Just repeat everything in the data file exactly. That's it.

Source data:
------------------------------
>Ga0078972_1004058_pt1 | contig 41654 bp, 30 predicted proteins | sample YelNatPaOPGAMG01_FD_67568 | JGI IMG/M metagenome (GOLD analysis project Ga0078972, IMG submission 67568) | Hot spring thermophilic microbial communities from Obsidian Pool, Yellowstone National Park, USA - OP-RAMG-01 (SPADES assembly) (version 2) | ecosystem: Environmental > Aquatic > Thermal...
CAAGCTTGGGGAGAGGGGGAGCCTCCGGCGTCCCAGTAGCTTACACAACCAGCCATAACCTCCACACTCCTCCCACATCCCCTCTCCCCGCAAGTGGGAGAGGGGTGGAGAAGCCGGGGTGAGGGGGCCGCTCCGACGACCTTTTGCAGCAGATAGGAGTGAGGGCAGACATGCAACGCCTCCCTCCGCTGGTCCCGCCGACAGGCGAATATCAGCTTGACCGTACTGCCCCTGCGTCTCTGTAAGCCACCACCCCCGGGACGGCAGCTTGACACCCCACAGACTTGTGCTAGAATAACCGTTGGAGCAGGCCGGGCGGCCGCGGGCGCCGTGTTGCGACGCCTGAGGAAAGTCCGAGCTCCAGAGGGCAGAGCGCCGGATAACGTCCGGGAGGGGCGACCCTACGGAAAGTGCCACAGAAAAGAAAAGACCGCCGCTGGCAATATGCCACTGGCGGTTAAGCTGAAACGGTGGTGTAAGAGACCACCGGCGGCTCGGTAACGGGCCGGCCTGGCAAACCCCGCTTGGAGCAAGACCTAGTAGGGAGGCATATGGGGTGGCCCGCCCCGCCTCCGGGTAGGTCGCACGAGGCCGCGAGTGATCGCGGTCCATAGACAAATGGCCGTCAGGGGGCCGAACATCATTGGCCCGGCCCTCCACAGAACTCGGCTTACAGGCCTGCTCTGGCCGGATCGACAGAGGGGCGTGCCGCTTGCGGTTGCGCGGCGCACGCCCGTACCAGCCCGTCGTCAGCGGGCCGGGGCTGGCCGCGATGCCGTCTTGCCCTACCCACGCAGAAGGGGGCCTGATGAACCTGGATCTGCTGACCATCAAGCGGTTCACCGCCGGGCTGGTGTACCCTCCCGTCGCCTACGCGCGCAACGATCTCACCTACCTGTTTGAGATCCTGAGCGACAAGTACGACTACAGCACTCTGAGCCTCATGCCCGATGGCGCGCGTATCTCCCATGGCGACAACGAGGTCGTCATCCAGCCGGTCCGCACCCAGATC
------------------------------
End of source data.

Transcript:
>Ga0078972_1004058_pt1 | contig 41654 bp, 30 predicted proteins | sample YelNatPaOPGAMG01_FD_67568 | JGI IMG/M metagenome (GOLD analysis project Ga0078972, IMG submission 67568) | Hot spring thermophilic microbial communities from Obsidian Pool, Yellowstone National Park, USA - OP-RAMG-01 (SPADES assembly) (version 2) | ecosystem: Environmental > Aquatic > Thermal...
CAAGCTTGGGGAGAGGGGGAGCCTCCGGCGTCCCAGTAGCTTACACAACCAGCCATAACCTCCACACTCCTCCCACATCCCCTCTCCCCGCAAGTGGGAGAGGGGTGGAGAAGCCGGGGTGAGGGGGCCGCTCCGACGACCTTTTGCAGCAGATAGGAGTGAGGGCAGACATGCAACGCCTCCCTCCGCTGGTCCCGCCGACAGGCGAATATCAGCTTGACCGTACTGCCCCTGCGTCTCTGTAAGCCACCACCCCCGGGACGGCAGCTTGACACCCCACAGACTTGTGCTAGAATAACCGTTGGAGCAGGCCGGGCGGCCGCGGGCGCCGTGTTGCGACGCCTGAGGAAAGTCCGAGCTCCAGAGGGCAGAGCGCCGGATAACGTCCGGGAGGGGCGACCCTACGGAAAGTGCCACAGAAAAGAAAAGACCGCCGCTGGCAATATGCCACTGGCGGTTAAGCTGAAACGGTGGTGTAAGAGACCACCGGCGGCTCGGTAACGGGCCGGCCTGGCAAACCCCGCTTGGAGCAAGACCTAGTAGGGAGGCATATGGGGTGGCCCGCCCCGCCTCCGGGTAGGTCGCACGAGGCCGCGAGTGATCGCGGTCCATAGACAAATGGCCGTCAGGGGGCCGAACATCATTGGCCCGGCCCTCCACAGAACTCGGCTTACAGGCCTGCTCTGGCCGGATCGACAGAGGGGCGTGCCGCTTGCGGTTGCGCGGCGCACGCCCGTACCAGCCCGTCGTCAGCGGGCCGGGGCTGGCCGCGATGCCGTCTTGCCCTACCCACGCAGAAGGGGGCCTGATGAACCTGGATCTGCTGACCATCAAGCGGTTCACCGCCGGGCTGGTGTACCCTCCCGTCGCCTACGCGCGCAACGATCTCACCTACCTGTTTGAGATCCTGAGCGACAAGTACGACTACAGCACTCTGAGCCTCATGCCCGATGGCGCGCGTATCTCCCATGGCGACAACGAGGTCGTCATCCAGCCGGTCCGCACCCAGATC